Timothy Steele (1948-)

In 1979 Burlington, Vt.-born New Formalist poet Timothy Steele (1948-) pub. his first poetry book Uncertainties and Rest, followed by Sapphics against Anger and Other Poems (1994), The Color Wheel (Oct. 10, 1994), which incl. "Aurora", "Vermont Spring", "Cory in April", "Fae", "Georgics", "Luck", "Pacific Rim", "Beatitudes, While Setting Out the Trash", "The Library", "Portait of the Artist as a Young Child" ("You're off and traveling through the wheel/ Of contrasts and of complements./ Where every shade divides and blends./ Where you find those that you prefer,/ Where being is not linear,/ But bright and deep, and never ends"), Sapphics and Uncertainties (Aug. 1, 1995), and Toward the Winter Solstice: New Poems (Apr. 26, 2006). "Readers of poetry with a feel for formal verse can already find an interesting and gratifying wealth of invention in Steele's three volumes of poems. Those who care for explanations of versification and poetic history will find his two volumes of prose useful and readable. Those arbiters of and reporters on shifting tastes will have to take him as a reference point to orient any serious discussion of the renascent strains of traditional verse in American poetry." (Joseph O. Aimone)

Sharon Olds (1942-)

In 1980 San Francisco, Calif.-born Berkeley, Calif.-raised Calvinist-turned-atheist feminist poet Sharon Olds (nee Sharon Stuart Cobb) (1942-) pub. her first poetry book Satan Says, which incl. the sections "Daughter", "Woman", "Mother", "Journeys". She follows with The Dead and the Living (1983) (Nat. Book Critics Circle Award), which incl. "My Father's Breasts" ("the black charge of the heart within... the smell of cracked pepper and turned earth"), "Grandmother Love Poem" ("under the salt and pepper, she'd show me her true color... in the smoky light she would show me the pure black"), "Connoisseuse of Slugs" ("draw aside the ivy, breathe odor of the wall"), "The Sign of Saturn", The One Girl at the Boys' Party. She follows with The Gold Cell (Feb. 12, 1987), The Matter of This World (1987), The Sign of Saturn (1991), The Father (1992), The Welspring (1996), Blood, Tin, Straw (1999), The Unswept Room (2002), Strike Sparks: Selected Poems 1980-2002 (2004), One Secret Thing (2008), Stag's Leap (Sept. 4, 2012) (Pulitzer Prize), about her 1997 divorce, and Odes (2016). In 2005 First Lady Laura Bush invites her to the Nat. Book Festival in Washington, D.C., and she declines and pub. an open letter in the Oct. 10 issue of The Nation, with the soundbyte: "So many Americans who had felt pride in our country now feel anguish and shame for the current regime of blood, wounds and fire. I thought of the clean linens at your table, the shining knives and the flames of the candles, and I could not stomach it".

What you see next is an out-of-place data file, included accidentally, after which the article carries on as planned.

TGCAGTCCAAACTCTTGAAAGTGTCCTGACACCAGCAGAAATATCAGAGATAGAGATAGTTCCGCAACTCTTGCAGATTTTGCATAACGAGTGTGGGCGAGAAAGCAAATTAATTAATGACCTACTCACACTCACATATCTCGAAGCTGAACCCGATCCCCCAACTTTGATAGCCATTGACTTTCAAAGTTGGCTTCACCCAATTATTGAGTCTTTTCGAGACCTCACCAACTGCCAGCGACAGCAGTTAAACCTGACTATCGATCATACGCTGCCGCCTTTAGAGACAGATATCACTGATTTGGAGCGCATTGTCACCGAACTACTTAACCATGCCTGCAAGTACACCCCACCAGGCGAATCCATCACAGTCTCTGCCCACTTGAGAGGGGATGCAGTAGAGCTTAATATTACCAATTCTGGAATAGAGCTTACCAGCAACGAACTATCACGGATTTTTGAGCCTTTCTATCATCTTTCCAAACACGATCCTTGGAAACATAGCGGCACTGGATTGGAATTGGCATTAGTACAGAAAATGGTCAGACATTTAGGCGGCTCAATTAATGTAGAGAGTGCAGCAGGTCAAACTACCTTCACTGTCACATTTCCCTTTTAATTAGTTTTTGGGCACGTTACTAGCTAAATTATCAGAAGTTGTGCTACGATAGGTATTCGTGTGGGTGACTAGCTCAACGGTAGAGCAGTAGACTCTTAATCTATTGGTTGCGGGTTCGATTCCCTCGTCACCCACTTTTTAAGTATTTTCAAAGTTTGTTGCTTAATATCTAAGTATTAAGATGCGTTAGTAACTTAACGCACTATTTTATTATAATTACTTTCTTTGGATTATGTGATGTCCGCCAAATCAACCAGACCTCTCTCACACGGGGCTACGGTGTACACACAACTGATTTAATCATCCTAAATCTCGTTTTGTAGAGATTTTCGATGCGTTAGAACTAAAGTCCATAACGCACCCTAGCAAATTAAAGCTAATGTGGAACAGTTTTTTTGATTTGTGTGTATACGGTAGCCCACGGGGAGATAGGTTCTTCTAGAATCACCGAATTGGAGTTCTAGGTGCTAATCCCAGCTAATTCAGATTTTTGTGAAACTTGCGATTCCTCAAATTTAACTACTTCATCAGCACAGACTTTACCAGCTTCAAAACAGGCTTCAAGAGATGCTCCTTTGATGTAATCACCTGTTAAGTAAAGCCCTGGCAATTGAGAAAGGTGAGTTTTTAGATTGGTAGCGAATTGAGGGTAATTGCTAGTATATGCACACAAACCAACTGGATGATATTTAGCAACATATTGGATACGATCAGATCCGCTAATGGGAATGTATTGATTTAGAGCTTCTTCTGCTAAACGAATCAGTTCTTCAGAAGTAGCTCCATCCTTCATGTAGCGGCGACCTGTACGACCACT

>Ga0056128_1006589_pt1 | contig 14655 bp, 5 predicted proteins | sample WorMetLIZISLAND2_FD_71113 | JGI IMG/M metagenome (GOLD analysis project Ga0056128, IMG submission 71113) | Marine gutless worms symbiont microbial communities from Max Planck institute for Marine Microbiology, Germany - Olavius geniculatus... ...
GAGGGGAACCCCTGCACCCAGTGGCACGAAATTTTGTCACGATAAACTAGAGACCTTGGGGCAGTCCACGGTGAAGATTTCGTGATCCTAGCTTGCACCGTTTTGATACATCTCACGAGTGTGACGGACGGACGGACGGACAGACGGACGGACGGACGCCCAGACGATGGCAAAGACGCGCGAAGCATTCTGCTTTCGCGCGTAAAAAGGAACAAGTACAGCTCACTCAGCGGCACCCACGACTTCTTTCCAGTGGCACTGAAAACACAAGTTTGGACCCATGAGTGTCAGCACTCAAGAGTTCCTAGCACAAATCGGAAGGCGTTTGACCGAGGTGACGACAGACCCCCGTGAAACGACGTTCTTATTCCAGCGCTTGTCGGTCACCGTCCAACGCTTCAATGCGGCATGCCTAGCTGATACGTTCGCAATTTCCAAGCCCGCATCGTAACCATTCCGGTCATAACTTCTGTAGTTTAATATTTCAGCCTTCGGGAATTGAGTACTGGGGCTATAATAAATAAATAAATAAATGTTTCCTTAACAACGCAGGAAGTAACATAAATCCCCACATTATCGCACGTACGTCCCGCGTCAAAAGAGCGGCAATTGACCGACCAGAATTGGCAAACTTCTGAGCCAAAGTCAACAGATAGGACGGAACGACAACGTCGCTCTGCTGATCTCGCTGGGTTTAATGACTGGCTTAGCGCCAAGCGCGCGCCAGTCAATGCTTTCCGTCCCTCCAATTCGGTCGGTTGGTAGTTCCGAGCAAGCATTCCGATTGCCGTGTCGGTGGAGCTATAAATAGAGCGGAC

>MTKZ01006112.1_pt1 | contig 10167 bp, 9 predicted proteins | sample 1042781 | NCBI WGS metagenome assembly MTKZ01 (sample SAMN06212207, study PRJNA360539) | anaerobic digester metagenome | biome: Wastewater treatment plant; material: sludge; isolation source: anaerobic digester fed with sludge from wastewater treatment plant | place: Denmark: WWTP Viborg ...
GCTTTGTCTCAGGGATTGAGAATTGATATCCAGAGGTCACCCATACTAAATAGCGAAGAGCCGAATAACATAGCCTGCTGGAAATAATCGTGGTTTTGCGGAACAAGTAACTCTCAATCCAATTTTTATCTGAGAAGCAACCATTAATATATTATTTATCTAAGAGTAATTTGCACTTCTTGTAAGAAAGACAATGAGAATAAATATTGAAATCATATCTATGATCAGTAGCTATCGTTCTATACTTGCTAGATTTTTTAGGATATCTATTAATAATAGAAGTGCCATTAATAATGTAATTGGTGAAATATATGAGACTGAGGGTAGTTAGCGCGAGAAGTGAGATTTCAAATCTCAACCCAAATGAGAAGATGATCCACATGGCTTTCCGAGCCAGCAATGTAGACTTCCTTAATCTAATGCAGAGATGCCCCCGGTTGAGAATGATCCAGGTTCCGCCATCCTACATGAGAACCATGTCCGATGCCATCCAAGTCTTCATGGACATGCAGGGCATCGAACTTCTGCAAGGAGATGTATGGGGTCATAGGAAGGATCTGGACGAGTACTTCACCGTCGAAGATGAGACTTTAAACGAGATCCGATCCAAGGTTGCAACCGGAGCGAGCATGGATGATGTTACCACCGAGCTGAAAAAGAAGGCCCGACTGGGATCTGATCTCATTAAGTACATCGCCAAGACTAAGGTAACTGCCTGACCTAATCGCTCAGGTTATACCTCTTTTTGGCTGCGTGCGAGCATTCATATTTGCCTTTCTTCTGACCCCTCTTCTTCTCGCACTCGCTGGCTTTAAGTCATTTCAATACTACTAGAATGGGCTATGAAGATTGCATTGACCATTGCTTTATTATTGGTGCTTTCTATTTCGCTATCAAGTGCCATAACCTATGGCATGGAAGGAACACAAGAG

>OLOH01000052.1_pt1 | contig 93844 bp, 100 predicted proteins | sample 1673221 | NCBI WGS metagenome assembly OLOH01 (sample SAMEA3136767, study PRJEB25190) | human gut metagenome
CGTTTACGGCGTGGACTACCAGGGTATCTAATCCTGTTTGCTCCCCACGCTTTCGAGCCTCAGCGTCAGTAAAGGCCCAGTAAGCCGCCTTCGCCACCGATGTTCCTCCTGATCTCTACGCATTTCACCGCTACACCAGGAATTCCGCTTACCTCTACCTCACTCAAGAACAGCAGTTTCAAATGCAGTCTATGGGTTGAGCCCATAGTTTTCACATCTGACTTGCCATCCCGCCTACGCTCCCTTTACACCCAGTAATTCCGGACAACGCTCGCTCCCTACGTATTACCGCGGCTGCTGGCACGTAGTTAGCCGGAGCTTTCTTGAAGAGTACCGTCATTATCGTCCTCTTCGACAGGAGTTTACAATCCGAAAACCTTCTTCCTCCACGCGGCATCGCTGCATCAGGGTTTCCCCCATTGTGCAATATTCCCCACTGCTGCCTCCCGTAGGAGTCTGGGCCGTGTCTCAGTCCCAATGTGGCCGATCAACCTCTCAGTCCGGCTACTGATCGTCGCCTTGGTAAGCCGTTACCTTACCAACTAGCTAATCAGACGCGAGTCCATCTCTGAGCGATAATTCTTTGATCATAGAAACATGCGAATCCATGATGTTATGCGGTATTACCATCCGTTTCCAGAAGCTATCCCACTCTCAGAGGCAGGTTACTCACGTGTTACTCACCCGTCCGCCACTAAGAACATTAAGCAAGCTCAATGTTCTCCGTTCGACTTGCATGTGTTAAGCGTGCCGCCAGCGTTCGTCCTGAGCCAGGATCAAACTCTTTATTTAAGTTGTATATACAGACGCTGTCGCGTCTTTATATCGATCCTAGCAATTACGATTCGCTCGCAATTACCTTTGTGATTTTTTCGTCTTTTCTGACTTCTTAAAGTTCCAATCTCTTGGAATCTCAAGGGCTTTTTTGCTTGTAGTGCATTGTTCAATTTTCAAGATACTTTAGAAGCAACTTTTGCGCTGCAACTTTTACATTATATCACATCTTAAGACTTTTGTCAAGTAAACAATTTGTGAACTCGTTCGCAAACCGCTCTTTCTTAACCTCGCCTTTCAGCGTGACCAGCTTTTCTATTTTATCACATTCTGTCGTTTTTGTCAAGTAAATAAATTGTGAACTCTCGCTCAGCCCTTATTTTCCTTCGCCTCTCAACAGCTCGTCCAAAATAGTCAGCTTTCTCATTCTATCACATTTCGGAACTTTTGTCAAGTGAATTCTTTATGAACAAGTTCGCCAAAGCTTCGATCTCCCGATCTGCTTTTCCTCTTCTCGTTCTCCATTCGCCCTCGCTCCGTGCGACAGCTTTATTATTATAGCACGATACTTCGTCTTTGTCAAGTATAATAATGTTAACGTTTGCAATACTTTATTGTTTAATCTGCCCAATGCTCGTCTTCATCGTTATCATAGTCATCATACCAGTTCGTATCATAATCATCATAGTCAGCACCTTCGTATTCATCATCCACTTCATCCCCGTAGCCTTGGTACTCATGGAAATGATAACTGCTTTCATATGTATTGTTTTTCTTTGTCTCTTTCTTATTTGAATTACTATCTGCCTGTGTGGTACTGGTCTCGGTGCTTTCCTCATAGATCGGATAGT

Amy Clampitt (1920-94)

In 1983 New Providence, Iowa-born Quaker poet Amy Clampitt (1920-94) pub. her first poetry book The Kingfisher, which is called "One of the most brilliant debuts in American history" by Edmund White, and catapults her into the front rank of U.S. poets; also The Summer Solstice, and What the Light Was Like. In 1987 she pub. Archaic Figure. In 1990 she pub. Westward; also Manhattan: An Elegy, and Other Poems. In 1994 she pub. A Silence Opens. In 1997 she posth. pub. The Collected Poems of Amy Clampitt.

David Whyte (1955-)

In 1984 after emigrating to the U.S. in 1981, Mirfield, Yorkshire-born poet David Whyte ((1955-), known for poetry based on "the conversational nature of reality", forever waxing lyrical about his "Wordsworthian childhood" in West Yorkshire and his dear old Irish mother pub. his first poetry book Songs for Coming Home, turning into a touring speaker in 1987 at major corps. incl. Boeing, AT&T, NASA, Toyota, RAF, and Arthur Anderson. In 1990 he pub. Where Many Rivers Meet, followed by Fire in the Earth (Jan. 1, 1992), The House of Belonging (1996), which incl. "The House of Belonging" ("There is no house/ like the house of belonging"), "The Truelove", Loaves and Fishes ("This is not/ the age of information,/ This is not/ the age of information./ Forget the news, and the radio, and the blurred screen/This is the time of loaves and fishes./ People are hungry, and one good word is bread/ for a thousand"), Everything is Waiting for You (2003), River Flow: New & Selected Poems 1984-2007 (2007) (rev. ed. 2012), Pilgrim (May 1, 2012), The Sea in You: Twenty Poems of Requited and Unrequited Love (2015), and The Bell and the Blackbird (Apr. 19, 2018). In 1994 he pub. The Heart Aroused: Poetry & the Preservation of the Soul in Corporate America (rev. ed. 1996), which becomes a #1 NYT bestseller.